So far, none of this tutorial has been MaxScale-specific and the health of the MaxScale process has been ignored. To ensure that MaxScale is running on the current master host, a check script should be set. Keepalived runs the script regularly and if the script returns an error value, the Keepalived node will assume that it has failed, stops broadcasting its state and relinquishes the VIP. This allows another node to take the master status and claim the VIP. To define a check script, modify the configuration as follows. The example is for the primary node. See Keepalived Check and Notify Scripts for more information.

vrrp_script chk_myscript {
  script "/home/scripts/is_maxscale_running.sh"
  interval 2 # check every 2 seconds
  fall 2 # require 2 failures for KO
  rise 2 # require 2 successes for OK
}

vrrp_instance VI_1 {
  state MASTER
  interface wlp2s0
  virtual_router_id 51
  priority 150
  advert_int 1
  authentication {
    auth_type PASS
    auth_pass mypass
  }
  virtual_ipaddress {
    192.168.1.13
  }
  track_script {
    chk_myscript
  }
}

An example script, is_maxscale_running.sh, is listed below. The script uses MaxAdmin to try to contact the locally running MaxScale and request a server list, then check that the list has at least some expected elements. The timeout command ensures the MaxAdmin call exits in reasonable time. The script detects if MaxScale has crashed, is stuck or is totally overburdened and no longer responds to connections.

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#!/bin/bash
fileName="maxadmin_output.txt"
rm $fileName
timeout 2s maxadmin list servers > $fileName
to_result=$?
if [ $to_result -ge 1 ]
then
  echo Timed out or error, timeout returned $to_result
  exit 3
else
  echo MaxAdmin success, rval is $to_result
  echo Checking maxadmin output sanity
  grep1=$(grep server1 $fileName)
  grep2=$(grep server2 $fileName)

  if [ "$grep1" ] && [ "$grep2" ]
  then
    echo All is fine
    exit 0
  else
    echo Something is wrong
    exit 3
  fi
fi
Aug 11 10:51:56 maxscale2 Keepalived_vrrp[20257]: VRRP_Script(chk_myscript) failed
Aug 11 10:51:57 maxscale2 Keepalived_vrrp[20257]: VRRP_Instance(VI_1) Entering FAULT STATE
Aug 11 10:51:57 maxscale2 Keepalived_vrrp[20257]: VRRP_Instance(VI_1) removing protocol VIPs.
Aug 11 10:51:57 maxscale2 Keepalived_vrrp[20257]: VRRP_Instance(VI_1) Now in FAULT state

MaxScale active/passive-setting

When using multiple MaxScales with replication cluster management features (failover, switchover, rejoin), only one MaxScale instance should be allowed to modify the cluster at any given time. This instance should be the one with MASTER Keepalived status. MaxScale itself does not know its state, but MaxCtrl (a replacement for MaxAdmin) can set a MaxScale instance to passive mode. As of version 2.2.2, a passive MaxScale behaves similar to an active one with the distinction that it won't perform failover, switchover or rejoin. Even manual versions of these commands will end in error. The passive/active mode differences may be expanded in the future.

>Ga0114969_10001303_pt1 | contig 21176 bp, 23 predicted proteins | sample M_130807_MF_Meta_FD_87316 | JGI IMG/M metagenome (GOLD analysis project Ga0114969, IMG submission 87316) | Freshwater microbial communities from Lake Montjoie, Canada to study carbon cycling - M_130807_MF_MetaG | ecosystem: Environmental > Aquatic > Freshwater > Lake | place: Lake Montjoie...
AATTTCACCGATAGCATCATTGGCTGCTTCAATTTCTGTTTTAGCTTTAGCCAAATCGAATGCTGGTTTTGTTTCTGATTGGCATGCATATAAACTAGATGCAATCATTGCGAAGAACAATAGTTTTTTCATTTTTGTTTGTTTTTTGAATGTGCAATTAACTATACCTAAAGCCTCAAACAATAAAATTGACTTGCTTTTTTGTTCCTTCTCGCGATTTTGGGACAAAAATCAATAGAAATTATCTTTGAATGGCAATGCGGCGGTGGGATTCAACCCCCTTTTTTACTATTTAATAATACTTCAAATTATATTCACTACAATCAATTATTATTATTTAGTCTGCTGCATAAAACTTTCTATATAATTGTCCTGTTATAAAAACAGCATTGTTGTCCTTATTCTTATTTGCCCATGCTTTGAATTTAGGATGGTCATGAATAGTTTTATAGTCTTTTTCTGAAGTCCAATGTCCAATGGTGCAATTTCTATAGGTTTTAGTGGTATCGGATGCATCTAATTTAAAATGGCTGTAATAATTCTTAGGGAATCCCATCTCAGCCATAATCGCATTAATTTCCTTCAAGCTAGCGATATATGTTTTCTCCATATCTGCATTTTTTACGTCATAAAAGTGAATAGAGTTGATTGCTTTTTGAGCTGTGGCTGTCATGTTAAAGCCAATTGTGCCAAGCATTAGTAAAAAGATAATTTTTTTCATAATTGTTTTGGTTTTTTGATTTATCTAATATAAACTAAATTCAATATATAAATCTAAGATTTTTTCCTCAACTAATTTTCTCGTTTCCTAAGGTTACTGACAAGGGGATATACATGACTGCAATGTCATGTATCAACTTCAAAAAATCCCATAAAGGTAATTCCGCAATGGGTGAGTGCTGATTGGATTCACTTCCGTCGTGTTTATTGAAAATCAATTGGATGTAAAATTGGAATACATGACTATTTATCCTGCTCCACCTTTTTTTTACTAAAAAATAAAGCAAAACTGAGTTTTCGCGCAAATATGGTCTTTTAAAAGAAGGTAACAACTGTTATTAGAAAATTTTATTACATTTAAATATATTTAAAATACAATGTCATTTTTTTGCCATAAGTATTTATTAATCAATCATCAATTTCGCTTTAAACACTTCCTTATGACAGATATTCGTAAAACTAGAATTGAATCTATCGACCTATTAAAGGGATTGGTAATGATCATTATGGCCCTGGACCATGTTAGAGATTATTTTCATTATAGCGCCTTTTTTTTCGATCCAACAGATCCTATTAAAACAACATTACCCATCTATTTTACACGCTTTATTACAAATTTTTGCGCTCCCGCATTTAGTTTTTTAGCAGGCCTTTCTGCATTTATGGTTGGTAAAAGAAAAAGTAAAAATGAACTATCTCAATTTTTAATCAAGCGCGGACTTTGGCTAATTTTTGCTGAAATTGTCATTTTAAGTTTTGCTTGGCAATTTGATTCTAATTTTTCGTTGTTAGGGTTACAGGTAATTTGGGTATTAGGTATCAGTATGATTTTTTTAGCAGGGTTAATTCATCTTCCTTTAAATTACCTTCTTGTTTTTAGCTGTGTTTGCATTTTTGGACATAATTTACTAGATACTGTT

To have Keepalived modify the MaxScale operating mode, a notify script is needed. This script is ran whenever Keepalived changes its state. The script file is defined in the Keepalived configuration file as notify.

...
virtual_ipaddress {
  192.168.1.13
}
track_script {
  chk_myscript
}
notify /home/user/notify_script.sh
...

Keepalived calls the script with three parameters. In our case, only the third parameter, STATE, is relevant. An example script is below.

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#!/bin/bash

TYPE=$1
NAME=$2
STATE=$3

OUTFILE=/home/user/state.txt

case $STATE in
  "MASTER") echo "Setting this MaxScale node to active mode" > $OUTFILE
                  maxctrl alter maxscale passive false
                  exit 0
                  ;;
  "BACKUP") echo "Setting this MaxScale node to passive mode" > $OUTFILE
                  maxctrl alter maxscale passive true
                  exit 0
                  ;;
  "FAULT")  echo "MaxScale failed the status check." > $OUTFILE
                  maxctrl alter maxscale passive true
                  exit 0
                  ;;
        *)        echo "Unknown state" > $OUTFILE
                  exit 1
                  ;;
esac

The script logs the current state to a text file and sets the operating mode of MaxScale. The FAULT case also attempts to set MaxScale to passive mode, although the MaxCtrl command will likely fail.

If all MaxScale/Keepalived instances have a similar notify script, only one MaxScale should ever be in active mode.